[UPDATE 5/26/15: In June 2014, Liguori Publications purchased Catholic Update and other parish resources from Franciscan Media. As such, the text for any posts utilizing information from Catholic Update or Scripture From Scratch is no longer available to view for free online, however, I will do my best to provide links to purchase hard copies, which are available at the Liguori Publications website.]
The following is what I hope to be the beginning of a series of posts which address some questions that you might be frequently asked as a small group facilitator. If you’d like me to work on finding the answer to a particular question, please feel free to leave a comment on whatever the latest post is on the Leaven in the World Facebook page by clicking here. My goal is to always provide answers in a way that contributes positively to healthy and respectful dialogue among fellow Catholics, fellow non-Catholic Christians, and seekers.
QUESTION: Why are Catholic and Protestant Bibles different?
The differences come down to which translation of the Hebrew Scriptures (i.e., the Old Testament) the Bible is based on. The Protestant canon is based on the Jamnian (Palestinian) canon (39 books written in Hebrew) and the Catholic canon is based on the Greek Septuagint translation (Alexandrian canon) (46 books).
Those books found in Catholic Bibles, but not Protestant Bibles, are:
- Sirach (Ecclesiasticus)
- 1 and 2 Maccabees
- Some sections of Esther and Daniel
Catholics refer to these books as the deuterocanonical books, while Protestant circles refer to these as apocryphal books.
Both the Palestinian and Alexandrian canons (or collections of sacred books) were actually used by the Jewish people in Jesus’ time. The Jamnian (Palestian) canon was used by Hebrew- and Aramaic-speaking Jews in Palestine. The Alexandrian canon was a Greek translation used by Greek-speaking Jews outside of Palestine (and contrary to popular belief, also in Palestine itself).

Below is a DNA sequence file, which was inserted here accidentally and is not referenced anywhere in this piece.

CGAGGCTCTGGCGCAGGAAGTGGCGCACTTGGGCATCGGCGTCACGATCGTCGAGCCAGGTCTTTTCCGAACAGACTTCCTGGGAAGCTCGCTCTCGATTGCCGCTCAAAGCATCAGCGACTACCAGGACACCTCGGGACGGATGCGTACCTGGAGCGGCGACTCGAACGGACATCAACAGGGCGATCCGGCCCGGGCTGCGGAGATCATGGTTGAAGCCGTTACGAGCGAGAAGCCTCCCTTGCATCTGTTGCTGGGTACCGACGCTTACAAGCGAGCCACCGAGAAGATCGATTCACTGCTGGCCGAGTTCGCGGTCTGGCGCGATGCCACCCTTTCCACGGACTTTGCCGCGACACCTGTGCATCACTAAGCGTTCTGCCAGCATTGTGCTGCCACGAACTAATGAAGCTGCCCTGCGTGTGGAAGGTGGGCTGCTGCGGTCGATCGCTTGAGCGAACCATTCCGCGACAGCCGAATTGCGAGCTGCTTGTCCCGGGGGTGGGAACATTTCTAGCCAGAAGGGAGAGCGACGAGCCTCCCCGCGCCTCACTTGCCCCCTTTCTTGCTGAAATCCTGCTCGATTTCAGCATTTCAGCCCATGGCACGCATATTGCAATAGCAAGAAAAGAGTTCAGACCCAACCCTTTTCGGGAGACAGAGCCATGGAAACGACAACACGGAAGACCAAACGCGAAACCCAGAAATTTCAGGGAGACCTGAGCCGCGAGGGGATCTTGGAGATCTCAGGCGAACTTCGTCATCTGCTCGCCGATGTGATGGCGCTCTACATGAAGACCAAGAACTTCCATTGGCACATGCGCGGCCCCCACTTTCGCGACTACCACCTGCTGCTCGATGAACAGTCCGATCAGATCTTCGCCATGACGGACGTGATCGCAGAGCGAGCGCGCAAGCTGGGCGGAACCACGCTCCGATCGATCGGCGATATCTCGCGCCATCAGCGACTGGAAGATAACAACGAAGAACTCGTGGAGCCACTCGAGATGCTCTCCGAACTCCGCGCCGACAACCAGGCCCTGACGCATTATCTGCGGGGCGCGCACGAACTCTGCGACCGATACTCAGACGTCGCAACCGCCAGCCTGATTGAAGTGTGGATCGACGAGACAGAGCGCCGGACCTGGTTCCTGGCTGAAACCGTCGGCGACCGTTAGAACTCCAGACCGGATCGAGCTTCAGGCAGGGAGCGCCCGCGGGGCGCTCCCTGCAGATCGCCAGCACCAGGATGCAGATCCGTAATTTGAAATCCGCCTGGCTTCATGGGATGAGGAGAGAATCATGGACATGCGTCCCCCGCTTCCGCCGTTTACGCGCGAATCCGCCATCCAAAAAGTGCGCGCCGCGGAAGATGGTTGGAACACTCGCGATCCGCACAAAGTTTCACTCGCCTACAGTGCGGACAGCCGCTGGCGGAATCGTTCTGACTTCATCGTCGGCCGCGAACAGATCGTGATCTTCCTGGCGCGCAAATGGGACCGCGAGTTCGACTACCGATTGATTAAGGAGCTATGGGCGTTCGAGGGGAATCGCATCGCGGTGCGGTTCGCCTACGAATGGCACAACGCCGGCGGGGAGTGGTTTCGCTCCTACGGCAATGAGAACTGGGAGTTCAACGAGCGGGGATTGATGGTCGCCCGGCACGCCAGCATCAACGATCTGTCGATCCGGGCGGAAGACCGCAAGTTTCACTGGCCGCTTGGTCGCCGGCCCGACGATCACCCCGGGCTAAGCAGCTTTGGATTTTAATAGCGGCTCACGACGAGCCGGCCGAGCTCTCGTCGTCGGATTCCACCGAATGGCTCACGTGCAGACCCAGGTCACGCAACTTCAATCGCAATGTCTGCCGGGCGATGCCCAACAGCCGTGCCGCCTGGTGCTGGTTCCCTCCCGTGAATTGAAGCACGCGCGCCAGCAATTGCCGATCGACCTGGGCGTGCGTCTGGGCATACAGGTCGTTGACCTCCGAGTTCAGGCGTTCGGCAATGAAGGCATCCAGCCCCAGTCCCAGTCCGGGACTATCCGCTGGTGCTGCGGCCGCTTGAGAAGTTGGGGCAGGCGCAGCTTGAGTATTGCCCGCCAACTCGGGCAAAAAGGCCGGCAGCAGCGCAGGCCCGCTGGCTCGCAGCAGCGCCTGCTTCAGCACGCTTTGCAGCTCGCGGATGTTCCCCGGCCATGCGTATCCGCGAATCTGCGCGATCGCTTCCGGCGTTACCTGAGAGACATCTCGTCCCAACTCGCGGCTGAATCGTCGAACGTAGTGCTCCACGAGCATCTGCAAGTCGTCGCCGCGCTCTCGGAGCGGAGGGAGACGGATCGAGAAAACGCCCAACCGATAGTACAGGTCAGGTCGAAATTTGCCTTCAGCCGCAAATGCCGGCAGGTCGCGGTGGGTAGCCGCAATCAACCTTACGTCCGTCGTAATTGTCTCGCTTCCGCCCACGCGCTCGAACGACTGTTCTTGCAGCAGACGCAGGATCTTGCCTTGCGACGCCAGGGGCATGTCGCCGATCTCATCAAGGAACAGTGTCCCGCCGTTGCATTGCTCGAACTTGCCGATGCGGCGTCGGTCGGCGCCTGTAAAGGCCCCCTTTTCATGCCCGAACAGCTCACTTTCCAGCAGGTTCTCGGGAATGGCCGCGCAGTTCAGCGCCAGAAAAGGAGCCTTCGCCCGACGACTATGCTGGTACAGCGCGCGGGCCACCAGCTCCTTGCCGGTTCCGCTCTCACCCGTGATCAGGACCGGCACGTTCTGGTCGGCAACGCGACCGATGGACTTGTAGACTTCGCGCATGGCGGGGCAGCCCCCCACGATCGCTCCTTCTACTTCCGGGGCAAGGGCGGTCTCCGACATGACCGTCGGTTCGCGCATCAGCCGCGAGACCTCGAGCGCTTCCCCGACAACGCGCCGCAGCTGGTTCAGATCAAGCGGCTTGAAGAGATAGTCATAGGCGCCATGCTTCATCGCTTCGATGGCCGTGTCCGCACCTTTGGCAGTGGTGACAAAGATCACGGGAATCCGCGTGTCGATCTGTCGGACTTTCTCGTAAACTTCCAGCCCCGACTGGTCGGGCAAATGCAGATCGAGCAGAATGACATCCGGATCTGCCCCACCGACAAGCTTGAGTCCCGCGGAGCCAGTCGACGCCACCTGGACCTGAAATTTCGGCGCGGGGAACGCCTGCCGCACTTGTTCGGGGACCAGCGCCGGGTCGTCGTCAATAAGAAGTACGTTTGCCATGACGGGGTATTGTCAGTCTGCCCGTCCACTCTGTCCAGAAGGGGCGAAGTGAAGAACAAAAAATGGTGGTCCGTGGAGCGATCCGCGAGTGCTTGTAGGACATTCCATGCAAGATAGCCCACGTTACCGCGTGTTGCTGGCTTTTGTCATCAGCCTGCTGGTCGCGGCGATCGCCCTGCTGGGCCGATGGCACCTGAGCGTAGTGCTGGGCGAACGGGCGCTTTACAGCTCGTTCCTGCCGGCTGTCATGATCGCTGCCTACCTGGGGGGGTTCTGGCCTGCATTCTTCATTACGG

Because the early Christians spoke Greek, they followed and accepted the Greek version (Alexandrian canon) of the Hebrew Scriptures. When Latin replaced Greek as the common language in the Roman empire, Jerome translated the Greek Septuagint and New Testament (both in Greek) to Latin in the 4th century.
When Martin Luther translated the Bible to German, he wanted to return to the Hebrew canon, and so followed the Jamnian (Palestinian) Canon (which is also the Jewish canon of Hebrew Scriptures). What was the reason behind this choice? The short version is that Protestants believed that any books that were not a part of the Hebrew scriptures (i.e., the deuterocanonical books named above) should not be in a Christian Bible.
When the Council of Trent (1545-63) defined the Catholic canon, it continued to follow Jerome’s Latin Vulgate (which relied on the Septuagint for the Old Testament). Why did the Catholic Church decide to go in this direction? Short version: If the deuterocanonical books were important to Greek-speaking Jews around the time of Jesus, they were important enough to print as part of our Bible.
To read the sources for my answers above (and/or to learn more about the history about how the Hebrew Scriptures were developed starting with the time before the Babylonian exile), check out the links below:
- Differences in Protestant and Catholic Bibles (you’ll need to scroll down to see this particular section) – Ask the Wise Man from americancatholic.org
- Bible Differences – Ask the Wise Man from americancatholic.org
- What’s the Aprocrypha and why is it part of some bibles and not others? – The Busted Halo Question Box from bustedhalo.com
- The Bible From Square One, section on “What’s the Difference Between Protestant and Catholic Bibles?” – Catholic Update from americancatholic.org